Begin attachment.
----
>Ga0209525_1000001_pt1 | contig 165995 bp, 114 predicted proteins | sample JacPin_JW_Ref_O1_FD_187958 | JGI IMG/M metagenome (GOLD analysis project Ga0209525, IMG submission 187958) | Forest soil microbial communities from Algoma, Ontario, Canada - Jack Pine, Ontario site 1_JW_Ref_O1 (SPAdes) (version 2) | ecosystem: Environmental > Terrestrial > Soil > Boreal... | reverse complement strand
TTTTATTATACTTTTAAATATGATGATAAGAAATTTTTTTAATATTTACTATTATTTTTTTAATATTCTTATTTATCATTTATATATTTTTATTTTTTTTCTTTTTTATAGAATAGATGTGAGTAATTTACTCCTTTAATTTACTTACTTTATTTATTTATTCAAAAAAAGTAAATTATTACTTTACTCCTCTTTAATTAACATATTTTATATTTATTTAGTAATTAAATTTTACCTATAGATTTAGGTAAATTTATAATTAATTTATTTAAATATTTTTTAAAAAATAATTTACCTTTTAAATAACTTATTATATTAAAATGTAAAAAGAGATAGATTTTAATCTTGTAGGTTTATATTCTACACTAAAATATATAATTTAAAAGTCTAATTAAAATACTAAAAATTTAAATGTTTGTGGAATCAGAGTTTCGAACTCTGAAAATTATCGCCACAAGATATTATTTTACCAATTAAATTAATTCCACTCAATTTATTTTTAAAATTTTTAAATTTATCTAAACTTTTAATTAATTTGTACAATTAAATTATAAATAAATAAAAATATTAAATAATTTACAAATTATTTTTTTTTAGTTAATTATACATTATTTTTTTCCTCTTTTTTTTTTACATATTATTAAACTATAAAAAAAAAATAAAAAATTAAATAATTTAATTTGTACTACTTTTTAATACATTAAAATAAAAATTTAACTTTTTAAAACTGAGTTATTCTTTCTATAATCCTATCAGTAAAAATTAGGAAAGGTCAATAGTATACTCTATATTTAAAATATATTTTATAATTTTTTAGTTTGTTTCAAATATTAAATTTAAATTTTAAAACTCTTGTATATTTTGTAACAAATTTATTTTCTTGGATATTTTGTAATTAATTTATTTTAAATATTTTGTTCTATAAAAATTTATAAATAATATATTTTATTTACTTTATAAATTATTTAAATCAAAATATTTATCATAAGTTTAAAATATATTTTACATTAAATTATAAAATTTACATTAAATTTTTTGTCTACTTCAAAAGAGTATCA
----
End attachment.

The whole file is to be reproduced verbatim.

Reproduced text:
>Ga0209525_1000001_pt1 | contig 165995 bp, 114 predicted proteins | sample JacPin_JW_Ref_O1_FD_187958 | JGI IMG/M metagenome (GOLD analysis project Ga0209525, IMG submission 187958) | Forest soil microbial communities from Algoma, Ontario, Canada - Jack Pine, Ontario site 1_JW_Ref_O1 (SPAdes) (version 2) | ecosystem: Environmental > Terrestrial > Soil > Boreal... | reverse complement strand
TTTTATTATACTTTTAAATATGATGATAAGAAATTTTTTTAATATTTACTATTATTTTTTTAATATTCTTATTTATCATTTATATATTTTTATTTTTTTTCTTTTTTATAGAATAGATGTGAGTAATTTACTCCTTTAATTTACTTACTTTATTTATTTATTCAAAAAAAGTAAATTATTACTTTACTCCTCTTTAATTAACATATTTTATATTTATTTAGTAATTAAATTTTACCTATAGATTTAGGTAAATTTATAATTAATTTATTTAAATATTTTTTAAAAAATAATTTACCTTTTAAATAACTTATTATATTAAAATGTAAAAAGAGATAGATTTTAATCTTGTAGGTTTATATTCTACACTAAAATATATAATTTAAAAGTCTAATTAAAATACTAAAAATTTAAATGTTTGTGGAATCAGAGTTTCGAACTCTGAAAATTATCGCCACAAGATATTATTTTACCAATTAAATTAATTCCACTCAATTTATTTTTAAAATTTTTAAATTTATCTAAACTTTTAATTAATTTGTACAATTAAATTATAAATAAATAAAAATATTAAATAATTTACAAATTATTTTTTTTTAGTTAATTATACATTATTTTTTTCCTCTTTTTTTTTTACATATTATTAAACTATAAAAAAAAAATAAAAAATTAAATAATTTAATTTGTACTACTTTTTAATACATTAAAATAAAAATTTAACTTTTTAAAACTGAGTTATTCTTTCTATAATCCTATCAGTAAAAATTAGGAAAGGTCAATAGTATACTCTATATTTAAAATATATTTTATAATTTTTTAGTTTGTTTCAAATATTAAATTTAAATTTTAAAACTCTTGTATATTTTGTAACAAATTTATTTTCTTGGATATTTTGTAATTAATTTATTTTAAATATTTTGTTCTATAAAAATTTATAAATAATATATTTTATTTACTTTATAAATTATTTAAATCAAAATATTTATCATAAGTTTAAAATATATTTTACATTAAATTATAAAATTTACATTAAATTTTTTGTCTACTTCAAAAGAGTATCA